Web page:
Metro: Last Light, one of my favorite shooters ever, is free on Steam

To celebrate the 10th anniversary of Metro: Last Light, the intensely atmospheric shooter about life above and below ground in badly-nuked Moscow, developer 4A Games is making it free for the week on Steam.

Metro: Last Light is incredibly grim. One of the most interesting (and honestly surprising) things about the game is that it establishes the "bad ending" of its predecessor, Metro 2033, as canon—because that's how it goes in a Russian post-apocalypse. (And believe me, it was a bad ending.) But all that relentless darkness works remarkably well: The game world lacks the jokiness and knowing irony of Bethesda's Fallout games, but feels much more human and filled with characters rather than caricatures.

Fair enough to say that it's not for everyone, but at this price, it's a perfect time to find out if it's for you. Note that this is the Complete Edition, which includes various bonus content packs, but not the newer Last Light Redux—although that's on sale for $4/£3/€4 until May 25, so if you like the freebie and want to enjoy some upgraded eye candy, it's not a bad time to pick it up.

If you've never played any of the Metro games, Last Light's intro will explain what's happened previously, but I would be remiss if I did not recommend (or at least point out the existence of) the first game in the series, Metro 2033. It's not as accessible and forgiving as Last Light (which, to be clear, is not an especially accessible or forgiving game) but I love it and it's on sale too, in both the original and Redux versions.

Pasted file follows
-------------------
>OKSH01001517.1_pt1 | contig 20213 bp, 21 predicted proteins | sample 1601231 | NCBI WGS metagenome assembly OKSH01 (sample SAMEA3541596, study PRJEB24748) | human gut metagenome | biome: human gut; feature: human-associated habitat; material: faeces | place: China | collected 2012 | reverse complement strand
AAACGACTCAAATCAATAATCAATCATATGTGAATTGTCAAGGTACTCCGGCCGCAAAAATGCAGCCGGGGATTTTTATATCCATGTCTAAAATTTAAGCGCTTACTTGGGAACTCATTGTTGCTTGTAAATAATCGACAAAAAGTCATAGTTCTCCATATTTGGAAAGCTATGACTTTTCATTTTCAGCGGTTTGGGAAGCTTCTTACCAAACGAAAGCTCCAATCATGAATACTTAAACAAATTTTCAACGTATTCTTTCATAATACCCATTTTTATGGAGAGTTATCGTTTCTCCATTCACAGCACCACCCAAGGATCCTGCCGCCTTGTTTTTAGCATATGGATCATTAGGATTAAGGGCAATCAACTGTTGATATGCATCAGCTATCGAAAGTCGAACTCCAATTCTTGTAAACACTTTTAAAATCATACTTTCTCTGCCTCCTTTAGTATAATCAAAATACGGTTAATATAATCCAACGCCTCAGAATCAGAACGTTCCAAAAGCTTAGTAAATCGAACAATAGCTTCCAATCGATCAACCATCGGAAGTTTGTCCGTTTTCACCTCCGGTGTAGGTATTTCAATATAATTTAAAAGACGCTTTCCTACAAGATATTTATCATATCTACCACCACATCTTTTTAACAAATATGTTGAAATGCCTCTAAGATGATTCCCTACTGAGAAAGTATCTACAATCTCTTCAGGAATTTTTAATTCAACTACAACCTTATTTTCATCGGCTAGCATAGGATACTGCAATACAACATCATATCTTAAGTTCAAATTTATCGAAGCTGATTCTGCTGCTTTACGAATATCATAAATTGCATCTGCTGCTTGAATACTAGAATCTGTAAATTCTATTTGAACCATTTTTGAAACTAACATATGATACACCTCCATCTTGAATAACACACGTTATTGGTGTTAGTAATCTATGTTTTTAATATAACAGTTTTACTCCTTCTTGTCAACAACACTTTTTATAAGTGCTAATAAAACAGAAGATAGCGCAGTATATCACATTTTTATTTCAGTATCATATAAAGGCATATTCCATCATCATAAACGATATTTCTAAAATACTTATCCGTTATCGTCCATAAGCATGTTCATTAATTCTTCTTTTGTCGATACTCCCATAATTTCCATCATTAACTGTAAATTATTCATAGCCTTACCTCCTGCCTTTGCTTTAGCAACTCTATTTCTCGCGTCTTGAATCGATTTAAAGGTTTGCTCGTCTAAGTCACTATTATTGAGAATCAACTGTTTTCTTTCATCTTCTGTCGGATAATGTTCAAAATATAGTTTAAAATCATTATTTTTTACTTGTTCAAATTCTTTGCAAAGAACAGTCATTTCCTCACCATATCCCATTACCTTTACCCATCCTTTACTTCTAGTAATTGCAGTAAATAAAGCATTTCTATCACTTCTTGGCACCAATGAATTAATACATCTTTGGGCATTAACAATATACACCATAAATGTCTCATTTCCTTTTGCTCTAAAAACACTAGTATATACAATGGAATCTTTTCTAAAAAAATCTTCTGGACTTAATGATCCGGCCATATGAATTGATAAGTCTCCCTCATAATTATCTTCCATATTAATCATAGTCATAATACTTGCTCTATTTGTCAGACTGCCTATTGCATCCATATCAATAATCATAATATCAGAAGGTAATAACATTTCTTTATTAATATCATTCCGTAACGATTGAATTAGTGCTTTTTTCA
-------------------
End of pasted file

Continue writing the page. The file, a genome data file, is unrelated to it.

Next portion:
And after that, you can wrap things up with the much more ambitious (and equally excellent) Metro Exodus, the tough-guy shooter with a sensitive side.

Metro: Last Light is free on Steam until May 25. Don't miss it.

Andy Chalk

Andy has been gaming on PCs from the very beginning, starting as a youngster with text adventures and primitive action games on a cassette-based TRS80. From there he graduated to the glory days of Sierra Online adventures and Microprose sims, ran a local BBS, learned how to build PCs, and developed a longstanding love of RPGs, immersive sims, and shooters. He began writing videogame news in 2007 for The Escapist and somehow managed to avoid getting fired until 2014, when he joined the storied ranks of PC Gamer. He covers all aspects of the industry, from new game announcements and patch notes to legal disputes, Twitch beefs, esports, and Henry Cavill. Lots of Henry Cavill.